Daniel is in the backyard. From the kitchen window, I watch him load thetrailer with his stuff from the shed. This is the first time he's stepped intomy house since he moved out two months ago. My ultimatum worked - clear theshed, or I will, and to expect the rubbish removal bill in the mail.
I run the peeler down the side of the carrot. Daniel hates carrots. I buy themin bulk now and throw them into everything - soups, casseroles, stir fries.Tonight I will have carrot and zucchini frittata.
"Got a minute, Sue?" Daniel calls out.
I wipe my hands on my apron and open the back door.
"You still want these?" He points to a bunch of driftwood we'd picked duringour holiday at the beach shack. I was going to create works of art from them.
Cobwebs coat the dark fragments. Have they been sitting in the shed all thistime? Amidst the bickering, the power games and the battles, my project recededfurther and further into the background, and ended up in the shed.
"No," I say.
"Okay." He throws them into the trailer. The pieces scatter among his heap ofdisused items - books, clothes, appliances, souvenirs.
Shuffling and clanking sounds follow me back to the kitchen. I peel, chop andgrate with a sudden haste. While beating the eggs, I observe Daniel. His facelooks gaunt; shadows loom under his eyes. He too would have been sleepingbadly, if at all.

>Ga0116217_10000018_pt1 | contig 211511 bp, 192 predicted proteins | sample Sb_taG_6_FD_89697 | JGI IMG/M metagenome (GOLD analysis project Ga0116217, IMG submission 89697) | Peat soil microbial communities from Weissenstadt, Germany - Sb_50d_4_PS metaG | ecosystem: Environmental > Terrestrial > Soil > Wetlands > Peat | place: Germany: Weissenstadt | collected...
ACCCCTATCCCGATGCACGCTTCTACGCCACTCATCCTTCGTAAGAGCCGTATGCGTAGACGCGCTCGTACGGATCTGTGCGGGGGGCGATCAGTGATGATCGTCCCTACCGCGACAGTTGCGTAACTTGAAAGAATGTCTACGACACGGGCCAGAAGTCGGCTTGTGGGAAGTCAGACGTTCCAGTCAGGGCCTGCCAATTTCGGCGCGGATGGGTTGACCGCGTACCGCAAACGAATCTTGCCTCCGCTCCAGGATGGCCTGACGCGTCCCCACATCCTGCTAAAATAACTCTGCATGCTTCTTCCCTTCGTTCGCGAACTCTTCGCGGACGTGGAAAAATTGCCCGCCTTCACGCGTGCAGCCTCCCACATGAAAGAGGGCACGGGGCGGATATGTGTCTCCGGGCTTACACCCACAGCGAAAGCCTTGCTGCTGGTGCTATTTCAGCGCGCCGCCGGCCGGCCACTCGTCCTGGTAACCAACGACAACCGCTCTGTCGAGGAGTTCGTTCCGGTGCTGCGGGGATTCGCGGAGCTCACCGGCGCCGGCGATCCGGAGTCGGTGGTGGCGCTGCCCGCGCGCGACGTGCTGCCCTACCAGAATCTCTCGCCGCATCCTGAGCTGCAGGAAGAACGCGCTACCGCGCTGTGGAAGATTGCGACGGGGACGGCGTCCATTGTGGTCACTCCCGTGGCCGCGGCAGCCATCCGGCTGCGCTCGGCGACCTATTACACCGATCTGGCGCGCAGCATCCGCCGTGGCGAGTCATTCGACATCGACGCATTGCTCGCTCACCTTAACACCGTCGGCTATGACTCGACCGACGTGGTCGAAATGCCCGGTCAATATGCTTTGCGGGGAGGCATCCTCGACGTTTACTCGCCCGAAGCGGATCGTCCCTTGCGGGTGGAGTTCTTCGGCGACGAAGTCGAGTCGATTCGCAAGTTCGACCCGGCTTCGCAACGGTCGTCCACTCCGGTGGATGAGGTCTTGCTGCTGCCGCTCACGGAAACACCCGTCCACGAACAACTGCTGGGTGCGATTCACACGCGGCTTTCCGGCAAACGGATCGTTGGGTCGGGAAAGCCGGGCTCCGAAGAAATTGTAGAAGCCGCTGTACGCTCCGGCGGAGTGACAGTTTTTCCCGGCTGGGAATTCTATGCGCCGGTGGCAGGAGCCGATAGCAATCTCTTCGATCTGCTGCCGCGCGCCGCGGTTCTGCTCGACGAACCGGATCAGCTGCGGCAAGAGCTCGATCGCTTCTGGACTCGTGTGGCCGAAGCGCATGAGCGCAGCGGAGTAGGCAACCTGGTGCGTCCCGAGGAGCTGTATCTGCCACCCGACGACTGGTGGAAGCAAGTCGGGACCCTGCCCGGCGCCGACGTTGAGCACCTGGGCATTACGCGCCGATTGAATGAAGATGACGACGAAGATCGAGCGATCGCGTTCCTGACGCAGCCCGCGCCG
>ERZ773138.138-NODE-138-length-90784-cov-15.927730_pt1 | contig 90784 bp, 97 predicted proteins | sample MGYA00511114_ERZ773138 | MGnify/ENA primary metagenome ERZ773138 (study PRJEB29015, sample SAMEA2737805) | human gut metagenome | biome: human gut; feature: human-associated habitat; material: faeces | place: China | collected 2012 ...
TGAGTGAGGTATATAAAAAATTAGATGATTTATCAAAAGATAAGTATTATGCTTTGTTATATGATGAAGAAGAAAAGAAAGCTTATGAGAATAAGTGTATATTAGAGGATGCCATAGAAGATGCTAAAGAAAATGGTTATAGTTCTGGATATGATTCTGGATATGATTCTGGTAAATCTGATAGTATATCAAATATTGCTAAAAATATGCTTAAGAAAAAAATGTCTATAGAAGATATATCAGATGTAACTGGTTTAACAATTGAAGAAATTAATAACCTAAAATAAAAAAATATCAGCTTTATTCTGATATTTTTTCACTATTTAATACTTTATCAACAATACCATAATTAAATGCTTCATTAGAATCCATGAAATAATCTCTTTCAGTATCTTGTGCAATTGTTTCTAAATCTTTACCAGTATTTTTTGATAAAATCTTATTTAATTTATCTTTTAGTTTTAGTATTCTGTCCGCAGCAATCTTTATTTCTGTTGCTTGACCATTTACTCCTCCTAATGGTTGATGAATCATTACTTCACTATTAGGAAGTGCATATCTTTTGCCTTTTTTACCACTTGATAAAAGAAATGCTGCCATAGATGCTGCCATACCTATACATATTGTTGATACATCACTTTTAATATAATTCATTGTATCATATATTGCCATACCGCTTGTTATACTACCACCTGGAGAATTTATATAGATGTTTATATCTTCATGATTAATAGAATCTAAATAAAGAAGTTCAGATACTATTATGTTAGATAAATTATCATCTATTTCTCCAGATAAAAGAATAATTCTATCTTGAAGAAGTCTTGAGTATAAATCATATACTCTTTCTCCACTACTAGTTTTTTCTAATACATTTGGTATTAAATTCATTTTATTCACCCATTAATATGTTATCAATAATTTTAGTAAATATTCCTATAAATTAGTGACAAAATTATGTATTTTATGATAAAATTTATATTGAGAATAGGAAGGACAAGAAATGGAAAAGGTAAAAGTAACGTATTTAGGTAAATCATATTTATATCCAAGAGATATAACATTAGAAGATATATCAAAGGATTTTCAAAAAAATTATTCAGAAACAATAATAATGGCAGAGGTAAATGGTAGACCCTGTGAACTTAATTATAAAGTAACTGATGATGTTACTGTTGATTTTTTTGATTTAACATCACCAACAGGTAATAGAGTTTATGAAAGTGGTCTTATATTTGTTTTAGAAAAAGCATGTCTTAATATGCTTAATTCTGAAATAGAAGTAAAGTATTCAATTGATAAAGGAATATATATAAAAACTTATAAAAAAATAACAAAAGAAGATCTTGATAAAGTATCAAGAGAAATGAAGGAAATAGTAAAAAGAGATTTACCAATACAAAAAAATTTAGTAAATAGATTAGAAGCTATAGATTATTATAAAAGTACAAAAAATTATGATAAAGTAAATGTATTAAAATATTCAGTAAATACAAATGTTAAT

As I switch on the oven, my mind returns to that spring day two years ago. Wewere strolling along the beach. Piece by piece the driftwood appeared, spindly,with finger-like extrusions, jet black against the silver of the sand. I neverthought rotting pieces of wood could look so beautiful. The sun was plummetinginto the sky, so we scrambled around to pick as many as we could. Pieces ofdriftwood were tumbling from our arms. Daniel stopped and ripped off his shirt.He laid it on the sand and placed the driftwood on it.
"Oh honey, you'll wreck your shirt," I said.
"Doesn't matter." He bundled up the driftwood and scooped it into his arms.
The wind had picked up and lashed at us as we headed back to the shack, ourbodies soaked with the sea.
"You'll catch your death," I said, clinging on to him and rubbing his bareback.
"You can nurse me back to health then." He threw me a kiss.
I have forgotten to add the onions. I grab one from the pantry. Chop, chop,chop. My hands move like lightning. The fumes waft up, and my eyes sting.Water. Water should wash it away. I turn on the tap, splashing vigorously on myface. I dab my face with paper towels, then I race out to the backyard.
Daniel is sorting out some old tools. He looks up when he hears my footsteps.
"Wait." I catch my breath. "The driftwood. Can we salvage it?"
About the author:
Born in Malacca, Malaysia, Siew Siang Tay migrated to Australia in 1992. She has been published in Saturday Short Stories, RedE2, Snow Monkey, Paumanok Review, Melic Review, Eclectica and Dimsum. She lives in Adelaide.